Some journalists guess that this is basically a form of technology that uses interference to reconstruct light fields, which means that the light enters the eye in the same angles that it would if it originated from an actual object in space (in that sense the terms “holography” is not even that inappropriate for this technology, since actual holography is based on a similar physical principle).
I would answer it this way – our philosophy as a company (and my personal view) is to “leave no footprints” in the brain. The brain is very neuroplastic – and there is no doubt that near-eye stereoscopic 3d systems have the potential to cause neurologic change.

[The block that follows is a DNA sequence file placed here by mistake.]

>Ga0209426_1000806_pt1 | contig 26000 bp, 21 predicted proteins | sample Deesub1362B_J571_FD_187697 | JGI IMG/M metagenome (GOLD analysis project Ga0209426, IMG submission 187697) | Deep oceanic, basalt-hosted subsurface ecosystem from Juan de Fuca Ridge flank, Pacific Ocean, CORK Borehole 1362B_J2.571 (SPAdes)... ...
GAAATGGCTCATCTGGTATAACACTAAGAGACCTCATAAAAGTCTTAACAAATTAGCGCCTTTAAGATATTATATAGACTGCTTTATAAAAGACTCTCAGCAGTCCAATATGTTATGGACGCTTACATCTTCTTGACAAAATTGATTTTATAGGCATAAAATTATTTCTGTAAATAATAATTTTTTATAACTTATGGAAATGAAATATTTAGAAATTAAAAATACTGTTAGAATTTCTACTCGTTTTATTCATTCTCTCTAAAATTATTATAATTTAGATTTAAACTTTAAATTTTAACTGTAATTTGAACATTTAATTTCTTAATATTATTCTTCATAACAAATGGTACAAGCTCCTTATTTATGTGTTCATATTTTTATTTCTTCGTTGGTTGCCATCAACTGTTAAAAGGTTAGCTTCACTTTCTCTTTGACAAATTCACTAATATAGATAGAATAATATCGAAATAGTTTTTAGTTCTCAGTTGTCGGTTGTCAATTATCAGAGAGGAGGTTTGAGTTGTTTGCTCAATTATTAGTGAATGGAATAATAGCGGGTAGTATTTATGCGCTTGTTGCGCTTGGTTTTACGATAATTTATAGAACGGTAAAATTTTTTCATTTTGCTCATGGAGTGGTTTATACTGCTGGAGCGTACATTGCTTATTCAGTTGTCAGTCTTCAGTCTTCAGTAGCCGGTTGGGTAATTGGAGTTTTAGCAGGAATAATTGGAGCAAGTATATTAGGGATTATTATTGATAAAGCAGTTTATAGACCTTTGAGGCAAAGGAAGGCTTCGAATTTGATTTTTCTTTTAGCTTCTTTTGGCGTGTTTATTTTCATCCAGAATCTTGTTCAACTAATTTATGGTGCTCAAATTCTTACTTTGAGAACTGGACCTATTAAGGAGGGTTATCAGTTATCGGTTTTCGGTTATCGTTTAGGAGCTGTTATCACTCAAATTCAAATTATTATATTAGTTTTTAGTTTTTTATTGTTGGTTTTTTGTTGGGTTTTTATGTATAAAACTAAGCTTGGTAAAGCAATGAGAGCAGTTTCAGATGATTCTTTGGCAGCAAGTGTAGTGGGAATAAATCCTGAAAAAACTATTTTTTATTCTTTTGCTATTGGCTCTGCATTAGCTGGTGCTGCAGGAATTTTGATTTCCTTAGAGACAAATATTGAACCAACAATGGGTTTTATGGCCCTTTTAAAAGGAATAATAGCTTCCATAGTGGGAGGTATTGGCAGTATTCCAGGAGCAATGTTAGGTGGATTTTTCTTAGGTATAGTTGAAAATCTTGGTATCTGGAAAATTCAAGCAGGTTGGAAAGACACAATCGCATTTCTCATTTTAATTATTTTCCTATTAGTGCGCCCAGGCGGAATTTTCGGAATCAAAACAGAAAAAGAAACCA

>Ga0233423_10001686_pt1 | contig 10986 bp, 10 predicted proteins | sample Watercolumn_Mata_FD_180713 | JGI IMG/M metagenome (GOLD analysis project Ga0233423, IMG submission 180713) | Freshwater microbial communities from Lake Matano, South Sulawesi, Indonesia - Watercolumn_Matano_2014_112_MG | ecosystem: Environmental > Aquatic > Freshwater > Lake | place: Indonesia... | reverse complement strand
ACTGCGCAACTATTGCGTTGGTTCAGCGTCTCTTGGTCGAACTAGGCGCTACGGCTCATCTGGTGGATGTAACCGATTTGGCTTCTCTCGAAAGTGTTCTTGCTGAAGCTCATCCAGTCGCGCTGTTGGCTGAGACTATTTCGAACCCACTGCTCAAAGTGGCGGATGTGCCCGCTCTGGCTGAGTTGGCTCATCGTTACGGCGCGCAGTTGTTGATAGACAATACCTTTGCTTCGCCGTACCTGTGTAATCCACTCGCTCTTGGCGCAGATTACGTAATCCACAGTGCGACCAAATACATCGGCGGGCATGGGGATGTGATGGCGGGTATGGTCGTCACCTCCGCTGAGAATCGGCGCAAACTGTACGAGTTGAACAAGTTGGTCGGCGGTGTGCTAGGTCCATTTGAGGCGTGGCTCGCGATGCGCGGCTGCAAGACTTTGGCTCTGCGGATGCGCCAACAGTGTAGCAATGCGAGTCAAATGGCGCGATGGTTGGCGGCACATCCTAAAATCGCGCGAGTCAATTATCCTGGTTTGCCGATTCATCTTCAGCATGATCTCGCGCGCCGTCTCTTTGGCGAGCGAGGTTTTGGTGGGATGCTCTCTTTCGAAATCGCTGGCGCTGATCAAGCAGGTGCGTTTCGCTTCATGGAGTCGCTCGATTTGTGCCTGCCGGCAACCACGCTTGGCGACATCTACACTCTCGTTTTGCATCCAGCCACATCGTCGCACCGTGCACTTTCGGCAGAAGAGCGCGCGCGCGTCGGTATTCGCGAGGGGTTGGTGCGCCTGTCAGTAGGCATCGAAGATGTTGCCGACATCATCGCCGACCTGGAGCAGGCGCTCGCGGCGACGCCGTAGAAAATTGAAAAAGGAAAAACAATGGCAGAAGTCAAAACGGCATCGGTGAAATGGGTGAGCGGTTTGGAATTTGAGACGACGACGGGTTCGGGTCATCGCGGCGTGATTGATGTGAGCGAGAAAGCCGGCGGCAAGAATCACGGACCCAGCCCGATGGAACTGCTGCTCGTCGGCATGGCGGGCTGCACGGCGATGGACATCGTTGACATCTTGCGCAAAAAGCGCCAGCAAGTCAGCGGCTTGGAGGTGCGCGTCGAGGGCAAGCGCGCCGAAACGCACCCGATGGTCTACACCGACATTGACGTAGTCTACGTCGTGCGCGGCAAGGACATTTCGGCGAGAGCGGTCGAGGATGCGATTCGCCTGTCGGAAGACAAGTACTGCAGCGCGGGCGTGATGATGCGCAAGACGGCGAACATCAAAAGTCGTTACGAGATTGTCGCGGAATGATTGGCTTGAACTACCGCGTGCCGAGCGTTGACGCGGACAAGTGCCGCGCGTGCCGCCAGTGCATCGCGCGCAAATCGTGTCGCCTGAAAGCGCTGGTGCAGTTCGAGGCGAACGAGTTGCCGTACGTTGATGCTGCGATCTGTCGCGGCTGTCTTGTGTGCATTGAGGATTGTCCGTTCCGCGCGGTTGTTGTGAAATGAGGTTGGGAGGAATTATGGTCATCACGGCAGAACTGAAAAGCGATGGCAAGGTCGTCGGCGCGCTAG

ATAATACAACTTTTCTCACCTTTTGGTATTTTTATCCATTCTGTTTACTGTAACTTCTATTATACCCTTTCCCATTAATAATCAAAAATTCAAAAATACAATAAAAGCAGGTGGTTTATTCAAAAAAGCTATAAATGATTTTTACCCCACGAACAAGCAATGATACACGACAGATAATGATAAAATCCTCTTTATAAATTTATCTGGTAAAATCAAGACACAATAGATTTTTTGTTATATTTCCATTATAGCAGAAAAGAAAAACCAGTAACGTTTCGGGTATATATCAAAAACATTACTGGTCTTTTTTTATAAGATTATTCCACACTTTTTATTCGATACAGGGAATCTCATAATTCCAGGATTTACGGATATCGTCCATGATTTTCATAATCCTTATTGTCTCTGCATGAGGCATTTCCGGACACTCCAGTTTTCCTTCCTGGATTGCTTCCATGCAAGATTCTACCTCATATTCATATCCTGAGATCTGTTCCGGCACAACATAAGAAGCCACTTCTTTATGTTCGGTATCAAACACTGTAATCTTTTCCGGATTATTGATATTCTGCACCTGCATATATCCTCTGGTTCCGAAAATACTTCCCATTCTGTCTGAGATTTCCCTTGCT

Alison requested a copy of that presentation that the writer had allegedly been using since 2011, and when she finally got a look at it, there was another indicator that the document was likely copied from her site.
To anonymize private individuals, Alison often uses character names from Game of Thrones. In the Feb. 2014 letter posted on her site, the name was “Catelyn Stark.” And the name on the cover letter in the presentation provided by the resume writers? Catelyn Stark.
Posted from Diigo. The rest of my favorite links are here.